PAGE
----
Originally Posted by costumeczar
I have to disagree with you here, Jason. When you had your shop you had store hours. If you had clients who insisted on ignoring the times that you were available and told you when they wanted to come in, would you have come in at random hours to open the shop just for them?
Our business was by appt only so we had no set hours, and the only time we were completely unavailable was during production time at the commercial kitchen (8-12 hours/week). If the only available times we had every week were Saturday and part of Sunday we would have had more scheduling conflicts.
Based on what the OP has said this sounds like a regular back-and-forth involved in scheduling an appt, not that the customer is demanding an exception.
I have plenty of people who have told me, after being given three or four options, that they weren't able to come in on any of them, and wanted to come in the evening on a day that was more to their liking. When I told then that wasn't an option and that if they weren't able to arrange it their date might be gone, they suddenly made themselves available, then showed up with an entourage of people who "weren't available" to begin with.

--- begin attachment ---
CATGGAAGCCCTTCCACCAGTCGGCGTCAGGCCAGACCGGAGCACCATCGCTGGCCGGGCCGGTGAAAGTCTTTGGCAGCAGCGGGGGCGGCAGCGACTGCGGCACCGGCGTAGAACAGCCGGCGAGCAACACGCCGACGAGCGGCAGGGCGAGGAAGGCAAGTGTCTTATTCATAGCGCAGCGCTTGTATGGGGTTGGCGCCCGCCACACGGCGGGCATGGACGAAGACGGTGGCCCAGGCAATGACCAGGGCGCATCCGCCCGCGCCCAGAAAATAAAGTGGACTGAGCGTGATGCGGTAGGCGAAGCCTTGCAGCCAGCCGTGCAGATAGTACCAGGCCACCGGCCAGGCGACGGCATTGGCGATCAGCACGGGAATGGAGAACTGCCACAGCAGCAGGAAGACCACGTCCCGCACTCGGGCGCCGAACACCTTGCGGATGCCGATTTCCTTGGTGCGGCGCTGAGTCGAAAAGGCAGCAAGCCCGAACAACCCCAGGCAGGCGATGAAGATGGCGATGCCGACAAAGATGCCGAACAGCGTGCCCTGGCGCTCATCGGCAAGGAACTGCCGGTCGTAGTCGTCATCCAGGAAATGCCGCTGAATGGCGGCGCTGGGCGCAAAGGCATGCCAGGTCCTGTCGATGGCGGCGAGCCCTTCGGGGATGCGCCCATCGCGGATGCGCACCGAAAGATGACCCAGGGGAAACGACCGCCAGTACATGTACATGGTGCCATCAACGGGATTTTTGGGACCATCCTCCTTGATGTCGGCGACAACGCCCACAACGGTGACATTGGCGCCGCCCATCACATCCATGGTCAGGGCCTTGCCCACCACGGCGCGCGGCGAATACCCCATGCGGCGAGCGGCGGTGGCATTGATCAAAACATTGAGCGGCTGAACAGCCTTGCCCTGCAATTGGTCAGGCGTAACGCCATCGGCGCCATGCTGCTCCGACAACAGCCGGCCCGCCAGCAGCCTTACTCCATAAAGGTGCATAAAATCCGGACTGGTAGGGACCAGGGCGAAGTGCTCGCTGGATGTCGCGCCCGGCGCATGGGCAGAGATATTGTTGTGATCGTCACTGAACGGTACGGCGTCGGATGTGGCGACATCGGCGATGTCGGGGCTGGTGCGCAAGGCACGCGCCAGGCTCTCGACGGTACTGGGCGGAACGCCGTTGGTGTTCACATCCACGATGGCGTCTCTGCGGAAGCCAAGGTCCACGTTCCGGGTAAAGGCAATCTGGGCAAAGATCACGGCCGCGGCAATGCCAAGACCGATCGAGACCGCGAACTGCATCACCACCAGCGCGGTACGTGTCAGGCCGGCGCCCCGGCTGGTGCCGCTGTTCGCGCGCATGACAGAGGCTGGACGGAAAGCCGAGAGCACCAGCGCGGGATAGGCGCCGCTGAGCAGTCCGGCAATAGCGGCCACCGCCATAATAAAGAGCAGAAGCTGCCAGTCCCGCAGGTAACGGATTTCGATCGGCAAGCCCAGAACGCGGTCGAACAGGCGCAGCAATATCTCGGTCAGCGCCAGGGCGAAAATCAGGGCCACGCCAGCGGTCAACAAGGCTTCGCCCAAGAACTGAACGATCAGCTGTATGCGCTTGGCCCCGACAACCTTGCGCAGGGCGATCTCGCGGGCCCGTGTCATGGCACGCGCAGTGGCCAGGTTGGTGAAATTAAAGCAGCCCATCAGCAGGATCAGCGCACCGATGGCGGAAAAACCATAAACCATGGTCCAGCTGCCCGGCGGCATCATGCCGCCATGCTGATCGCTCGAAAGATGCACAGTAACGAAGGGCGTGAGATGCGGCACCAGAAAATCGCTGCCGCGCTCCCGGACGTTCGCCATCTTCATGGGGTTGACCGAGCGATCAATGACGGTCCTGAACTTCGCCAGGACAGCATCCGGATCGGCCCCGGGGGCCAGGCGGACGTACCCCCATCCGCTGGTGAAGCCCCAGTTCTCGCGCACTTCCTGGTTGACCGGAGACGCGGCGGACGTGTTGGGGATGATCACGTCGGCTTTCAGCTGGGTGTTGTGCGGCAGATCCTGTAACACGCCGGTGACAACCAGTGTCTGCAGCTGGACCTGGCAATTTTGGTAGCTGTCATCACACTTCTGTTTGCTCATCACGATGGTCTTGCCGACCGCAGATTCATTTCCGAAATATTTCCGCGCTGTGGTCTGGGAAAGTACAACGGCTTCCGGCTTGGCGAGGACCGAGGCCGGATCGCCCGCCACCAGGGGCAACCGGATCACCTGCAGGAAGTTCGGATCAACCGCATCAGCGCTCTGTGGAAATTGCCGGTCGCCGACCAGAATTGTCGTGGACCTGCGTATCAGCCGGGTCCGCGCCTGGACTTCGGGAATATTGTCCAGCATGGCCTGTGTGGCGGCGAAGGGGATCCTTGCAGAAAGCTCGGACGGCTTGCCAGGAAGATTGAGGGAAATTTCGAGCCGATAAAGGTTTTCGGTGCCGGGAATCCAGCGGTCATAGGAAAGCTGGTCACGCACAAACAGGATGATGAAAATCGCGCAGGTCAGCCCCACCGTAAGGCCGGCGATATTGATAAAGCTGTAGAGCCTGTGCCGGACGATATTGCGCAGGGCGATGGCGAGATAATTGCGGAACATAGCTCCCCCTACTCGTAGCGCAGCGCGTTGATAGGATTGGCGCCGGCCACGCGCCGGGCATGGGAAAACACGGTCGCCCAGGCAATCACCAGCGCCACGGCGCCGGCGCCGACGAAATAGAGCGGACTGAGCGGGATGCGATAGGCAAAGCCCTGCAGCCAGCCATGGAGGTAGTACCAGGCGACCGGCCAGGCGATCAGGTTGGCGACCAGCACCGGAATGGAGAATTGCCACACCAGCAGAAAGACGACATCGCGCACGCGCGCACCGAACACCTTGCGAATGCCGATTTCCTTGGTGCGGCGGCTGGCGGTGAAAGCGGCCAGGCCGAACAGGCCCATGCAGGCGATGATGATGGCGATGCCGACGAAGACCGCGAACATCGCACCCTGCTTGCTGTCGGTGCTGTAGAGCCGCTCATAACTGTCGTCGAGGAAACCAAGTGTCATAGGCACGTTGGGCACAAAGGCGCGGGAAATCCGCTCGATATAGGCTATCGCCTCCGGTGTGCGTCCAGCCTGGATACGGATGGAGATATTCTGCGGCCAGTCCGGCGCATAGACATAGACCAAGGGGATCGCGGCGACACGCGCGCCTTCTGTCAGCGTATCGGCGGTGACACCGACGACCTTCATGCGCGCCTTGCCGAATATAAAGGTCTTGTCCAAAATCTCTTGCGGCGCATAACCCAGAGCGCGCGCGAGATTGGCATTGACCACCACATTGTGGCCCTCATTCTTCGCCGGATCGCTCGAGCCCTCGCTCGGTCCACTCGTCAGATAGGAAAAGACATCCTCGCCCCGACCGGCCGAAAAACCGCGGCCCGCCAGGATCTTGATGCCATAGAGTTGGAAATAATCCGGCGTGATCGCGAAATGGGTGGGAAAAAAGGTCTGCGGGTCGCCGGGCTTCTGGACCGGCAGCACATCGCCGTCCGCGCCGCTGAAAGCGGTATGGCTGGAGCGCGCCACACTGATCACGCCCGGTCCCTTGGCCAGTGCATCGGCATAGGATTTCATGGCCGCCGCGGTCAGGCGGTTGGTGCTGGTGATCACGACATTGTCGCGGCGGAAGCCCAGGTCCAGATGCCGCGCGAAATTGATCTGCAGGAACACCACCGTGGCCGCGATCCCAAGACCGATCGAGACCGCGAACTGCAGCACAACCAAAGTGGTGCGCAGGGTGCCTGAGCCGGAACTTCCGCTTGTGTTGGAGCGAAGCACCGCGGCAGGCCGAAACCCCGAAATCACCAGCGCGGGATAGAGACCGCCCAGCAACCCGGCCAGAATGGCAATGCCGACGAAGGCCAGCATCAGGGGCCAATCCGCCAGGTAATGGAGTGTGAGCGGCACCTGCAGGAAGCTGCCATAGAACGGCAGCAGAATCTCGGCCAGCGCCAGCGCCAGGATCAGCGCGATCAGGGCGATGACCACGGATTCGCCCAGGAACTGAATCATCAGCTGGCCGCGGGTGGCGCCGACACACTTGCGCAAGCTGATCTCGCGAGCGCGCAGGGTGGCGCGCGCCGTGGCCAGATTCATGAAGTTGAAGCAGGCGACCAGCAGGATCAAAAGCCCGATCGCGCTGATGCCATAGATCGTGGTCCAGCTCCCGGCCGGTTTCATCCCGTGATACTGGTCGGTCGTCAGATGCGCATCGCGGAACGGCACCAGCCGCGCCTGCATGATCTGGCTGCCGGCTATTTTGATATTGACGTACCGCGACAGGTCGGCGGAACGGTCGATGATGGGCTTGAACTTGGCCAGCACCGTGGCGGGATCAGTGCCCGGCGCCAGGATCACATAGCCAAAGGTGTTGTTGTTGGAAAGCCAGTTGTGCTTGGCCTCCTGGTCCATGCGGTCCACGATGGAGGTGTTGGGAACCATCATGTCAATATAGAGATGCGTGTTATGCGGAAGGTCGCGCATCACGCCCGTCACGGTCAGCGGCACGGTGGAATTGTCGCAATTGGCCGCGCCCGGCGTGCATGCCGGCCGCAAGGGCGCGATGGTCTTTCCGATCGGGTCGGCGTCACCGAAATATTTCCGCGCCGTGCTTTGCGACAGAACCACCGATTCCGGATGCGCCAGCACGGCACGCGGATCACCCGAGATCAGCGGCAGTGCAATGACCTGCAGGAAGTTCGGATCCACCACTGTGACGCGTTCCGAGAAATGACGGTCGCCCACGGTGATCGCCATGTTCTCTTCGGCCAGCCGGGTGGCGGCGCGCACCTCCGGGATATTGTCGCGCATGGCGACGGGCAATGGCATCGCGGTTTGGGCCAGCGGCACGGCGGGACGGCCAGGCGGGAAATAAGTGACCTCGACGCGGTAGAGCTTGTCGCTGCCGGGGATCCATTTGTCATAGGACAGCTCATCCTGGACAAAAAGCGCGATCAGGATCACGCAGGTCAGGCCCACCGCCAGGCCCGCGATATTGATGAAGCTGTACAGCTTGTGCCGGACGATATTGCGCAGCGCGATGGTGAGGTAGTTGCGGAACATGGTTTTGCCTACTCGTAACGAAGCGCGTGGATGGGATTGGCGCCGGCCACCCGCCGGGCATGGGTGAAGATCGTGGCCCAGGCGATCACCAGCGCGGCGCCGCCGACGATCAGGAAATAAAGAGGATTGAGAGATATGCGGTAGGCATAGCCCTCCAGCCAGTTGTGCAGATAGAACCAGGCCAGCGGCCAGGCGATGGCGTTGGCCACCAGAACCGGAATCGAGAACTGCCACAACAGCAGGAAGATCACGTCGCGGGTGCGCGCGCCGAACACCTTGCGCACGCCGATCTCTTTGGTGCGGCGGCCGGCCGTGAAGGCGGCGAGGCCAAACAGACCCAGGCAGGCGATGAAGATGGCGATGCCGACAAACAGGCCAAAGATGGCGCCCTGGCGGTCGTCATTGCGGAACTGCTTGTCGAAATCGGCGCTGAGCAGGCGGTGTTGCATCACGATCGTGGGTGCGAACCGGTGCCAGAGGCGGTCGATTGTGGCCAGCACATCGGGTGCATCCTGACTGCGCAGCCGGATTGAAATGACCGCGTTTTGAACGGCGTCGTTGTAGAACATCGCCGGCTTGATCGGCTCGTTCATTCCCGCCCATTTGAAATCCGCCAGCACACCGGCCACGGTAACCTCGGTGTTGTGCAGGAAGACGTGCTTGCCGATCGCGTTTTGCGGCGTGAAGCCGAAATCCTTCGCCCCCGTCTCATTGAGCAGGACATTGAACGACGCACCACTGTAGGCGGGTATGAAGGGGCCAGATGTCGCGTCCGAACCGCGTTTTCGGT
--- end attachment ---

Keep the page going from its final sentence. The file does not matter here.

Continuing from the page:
Exactly...it makes sense to give the customer at least 3 or 4 scheduling options instead of just rejecting the customer outright because they are busy on 2 dates. Even in this case, your strategy of letting the customer know that the Sunday afternoon time was the only available tasting date before the wedding (although that would be hard to believe) could have resulted in the tasting going ahead.
As for the entourage, that can be controlled with pricing. When we did in-person consults, it was $30 for 2 people and $15 for each additional person (not applied to the final order), so if a customer showed up with 5 other people and was willing to pay $90 for the tasting that's fine with us.